Willie Nelson, Radiohead and More Green Acts Cutting Pollution (and Costs) By Championing Biodiesel on Tour

Willie Nelson
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Willie Nelson performs in concert at ACL Live on Dec. 31, 2015 in Austin, Texas. 

Amid rising concern about climate change, top musicians have turned to biodiesel to reduce tour-bus pollution.

"The early adopters were Neil Young, Willie Nelson and Bonnie Raitt," among others, says Adam Gardner, co-founder of Reverb, a nonprofit organization based in Maine, whose work includes helping artists reduce the environmental impact of their tours. Gardner's own band, Guster, tours with a biodiesel-fueled bus.
Sheryl Crow, Linkin Park, Dave Matthews Band, Radiohead and Phish also are among the acts labeled "biodiesel rock stars" by Tri-State Biodiesel, a Bronx-based fuel supplier.

Biodiesel -- created from vegetable oil, fat and grease -- is sold as a blend (typically 20 percent) with petroleum-based diesel and reduces pollution, according to the U.S. Energy Information Administration.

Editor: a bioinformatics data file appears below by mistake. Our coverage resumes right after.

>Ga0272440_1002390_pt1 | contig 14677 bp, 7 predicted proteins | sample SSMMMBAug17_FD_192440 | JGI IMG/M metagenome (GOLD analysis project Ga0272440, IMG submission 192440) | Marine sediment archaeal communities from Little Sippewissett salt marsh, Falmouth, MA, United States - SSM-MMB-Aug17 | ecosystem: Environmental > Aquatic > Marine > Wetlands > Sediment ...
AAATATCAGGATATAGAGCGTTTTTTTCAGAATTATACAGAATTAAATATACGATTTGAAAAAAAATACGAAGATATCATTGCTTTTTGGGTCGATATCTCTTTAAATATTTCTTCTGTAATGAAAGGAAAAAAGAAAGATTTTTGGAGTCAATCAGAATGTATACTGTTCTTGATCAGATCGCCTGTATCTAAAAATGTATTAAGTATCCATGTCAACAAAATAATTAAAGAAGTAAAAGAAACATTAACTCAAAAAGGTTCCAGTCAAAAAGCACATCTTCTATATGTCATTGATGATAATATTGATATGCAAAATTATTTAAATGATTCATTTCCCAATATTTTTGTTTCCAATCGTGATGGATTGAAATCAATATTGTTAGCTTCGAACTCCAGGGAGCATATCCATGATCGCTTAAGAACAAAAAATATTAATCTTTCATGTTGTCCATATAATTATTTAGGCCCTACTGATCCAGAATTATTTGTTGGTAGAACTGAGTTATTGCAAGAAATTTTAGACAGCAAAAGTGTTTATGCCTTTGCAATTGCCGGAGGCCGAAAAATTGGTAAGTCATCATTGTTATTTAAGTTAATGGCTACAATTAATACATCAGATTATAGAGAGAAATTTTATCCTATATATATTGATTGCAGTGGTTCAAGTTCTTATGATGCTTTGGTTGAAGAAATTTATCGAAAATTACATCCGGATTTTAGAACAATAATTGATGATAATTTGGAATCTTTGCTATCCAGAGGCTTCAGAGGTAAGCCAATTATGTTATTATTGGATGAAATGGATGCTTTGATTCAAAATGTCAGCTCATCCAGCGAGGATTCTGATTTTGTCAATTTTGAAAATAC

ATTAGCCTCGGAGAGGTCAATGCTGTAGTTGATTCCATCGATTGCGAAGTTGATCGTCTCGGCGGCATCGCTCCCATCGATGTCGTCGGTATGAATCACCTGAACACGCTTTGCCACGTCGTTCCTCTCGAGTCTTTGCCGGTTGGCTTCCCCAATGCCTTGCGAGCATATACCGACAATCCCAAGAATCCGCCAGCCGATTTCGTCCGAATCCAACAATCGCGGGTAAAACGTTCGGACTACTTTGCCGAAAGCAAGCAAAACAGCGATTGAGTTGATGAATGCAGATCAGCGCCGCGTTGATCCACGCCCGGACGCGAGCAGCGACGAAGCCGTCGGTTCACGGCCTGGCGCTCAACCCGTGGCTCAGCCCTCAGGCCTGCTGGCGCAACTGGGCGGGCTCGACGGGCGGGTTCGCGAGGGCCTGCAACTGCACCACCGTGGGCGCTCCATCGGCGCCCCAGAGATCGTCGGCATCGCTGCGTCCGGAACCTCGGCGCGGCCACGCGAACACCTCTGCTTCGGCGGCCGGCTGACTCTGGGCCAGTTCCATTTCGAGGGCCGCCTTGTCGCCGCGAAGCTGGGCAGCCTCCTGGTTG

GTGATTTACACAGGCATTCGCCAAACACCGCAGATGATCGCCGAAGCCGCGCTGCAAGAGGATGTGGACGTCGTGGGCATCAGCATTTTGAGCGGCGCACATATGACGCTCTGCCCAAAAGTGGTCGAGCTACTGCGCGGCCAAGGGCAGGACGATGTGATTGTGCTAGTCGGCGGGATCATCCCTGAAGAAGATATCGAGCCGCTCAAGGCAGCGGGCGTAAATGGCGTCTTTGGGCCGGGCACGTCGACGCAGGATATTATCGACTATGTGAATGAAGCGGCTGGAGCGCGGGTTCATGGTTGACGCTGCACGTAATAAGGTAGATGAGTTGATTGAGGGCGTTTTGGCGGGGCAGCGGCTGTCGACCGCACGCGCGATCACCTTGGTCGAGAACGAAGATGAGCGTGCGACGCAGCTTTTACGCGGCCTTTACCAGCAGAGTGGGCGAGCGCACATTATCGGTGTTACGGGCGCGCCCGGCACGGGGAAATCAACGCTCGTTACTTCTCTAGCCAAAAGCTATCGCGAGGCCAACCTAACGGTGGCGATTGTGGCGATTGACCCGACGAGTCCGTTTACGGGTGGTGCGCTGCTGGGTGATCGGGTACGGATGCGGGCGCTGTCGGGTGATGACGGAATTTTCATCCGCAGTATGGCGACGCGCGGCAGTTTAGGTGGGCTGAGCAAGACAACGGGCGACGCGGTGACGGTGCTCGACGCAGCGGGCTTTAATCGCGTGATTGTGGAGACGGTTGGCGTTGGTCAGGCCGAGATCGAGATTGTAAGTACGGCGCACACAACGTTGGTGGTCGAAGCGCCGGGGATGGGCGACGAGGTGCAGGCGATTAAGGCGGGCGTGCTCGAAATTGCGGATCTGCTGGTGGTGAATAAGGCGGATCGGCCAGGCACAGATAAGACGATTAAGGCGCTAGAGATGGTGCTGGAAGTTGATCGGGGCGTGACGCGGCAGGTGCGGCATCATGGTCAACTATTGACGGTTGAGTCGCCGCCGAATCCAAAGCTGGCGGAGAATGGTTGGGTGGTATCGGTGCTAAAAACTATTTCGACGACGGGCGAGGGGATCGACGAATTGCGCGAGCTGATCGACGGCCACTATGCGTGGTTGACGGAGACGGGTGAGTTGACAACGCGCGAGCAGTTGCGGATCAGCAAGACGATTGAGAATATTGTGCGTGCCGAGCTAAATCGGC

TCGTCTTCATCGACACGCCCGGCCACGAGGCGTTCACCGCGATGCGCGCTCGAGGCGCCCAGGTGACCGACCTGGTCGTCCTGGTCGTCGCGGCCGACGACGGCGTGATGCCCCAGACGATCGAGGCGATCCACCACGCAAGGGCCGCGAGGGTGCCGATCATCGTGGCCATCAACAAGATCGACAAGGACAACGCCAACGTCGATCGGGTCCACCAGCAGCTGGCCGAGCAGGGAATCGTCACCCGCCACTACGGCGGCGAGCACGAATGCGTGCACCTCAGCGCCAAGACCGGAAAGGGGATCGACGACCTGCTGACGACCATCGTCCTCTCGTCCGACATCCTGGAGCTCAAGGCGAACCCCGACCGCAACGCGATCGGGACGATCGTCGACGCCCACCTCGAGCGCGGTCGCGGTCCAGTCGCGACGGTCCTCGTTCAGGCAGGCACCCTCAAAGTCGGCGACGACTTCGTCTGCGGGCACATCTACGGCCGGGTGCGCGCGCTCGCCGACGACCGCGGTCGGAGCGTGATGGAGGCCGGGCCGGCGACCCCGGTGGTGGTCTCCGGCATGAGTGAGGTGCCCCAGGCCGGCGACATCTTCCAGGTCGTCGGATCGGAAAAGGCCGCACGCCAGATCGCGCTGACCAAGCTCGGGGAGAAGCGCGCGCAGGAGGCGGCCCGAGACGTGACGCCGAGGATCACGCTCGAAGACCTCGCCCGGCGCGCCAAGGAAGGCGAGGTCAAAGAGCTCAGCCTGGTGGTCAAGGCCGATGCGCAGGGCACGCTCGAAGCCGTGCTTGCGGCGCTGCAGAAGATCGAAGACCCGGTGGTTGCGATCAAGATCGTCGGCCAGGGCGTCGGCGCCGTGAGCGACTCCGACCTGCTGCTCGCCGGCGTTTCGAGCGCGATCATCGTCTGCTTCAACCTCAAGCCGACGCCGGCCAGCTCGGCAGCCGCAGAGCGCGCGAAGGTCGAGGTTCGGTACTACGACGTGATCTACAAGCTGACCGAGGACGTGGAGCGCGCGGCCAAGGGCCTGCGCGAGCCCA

Courtesy of Shock Ink 
Willie Nelson

Bus-leasing companies say that using the blend, known as B20, doesn't require any engine modifications but will require additional maintenance, and it can be more expensive -- a disincentive for budget-conscious tours.

"I would estimate that biodiesel is 10 to 15 percent more, plus the cost of fuel filters doubles as we change them twice as often," says Douglass Oliver, GM of Nashville-based Pioneer Coach.

Higher costs may be why, despite environmental awareness, "we are receiving fewer biodiesel inquiries," says Oliver.

Hemphill Brothers Coach president/CEO Trent Hemphill says his Nashville-based company has had clients request biodiesel "from time to time," but "when it's in use, we have experienced fuel economy dropping. So we are actually using more fuel, which is not the desired result."

Hemphill's business instead has turned to diesel exhaust fluid on its buses. "DEF is sprayed into the exhaust stream of diesel vehicles to break down dangerous emissions into harmless nitrogen and water," he says. "We have found that our clients are satisfied with these green technologies."

This article was originally published in the May 7 issue of Billboard.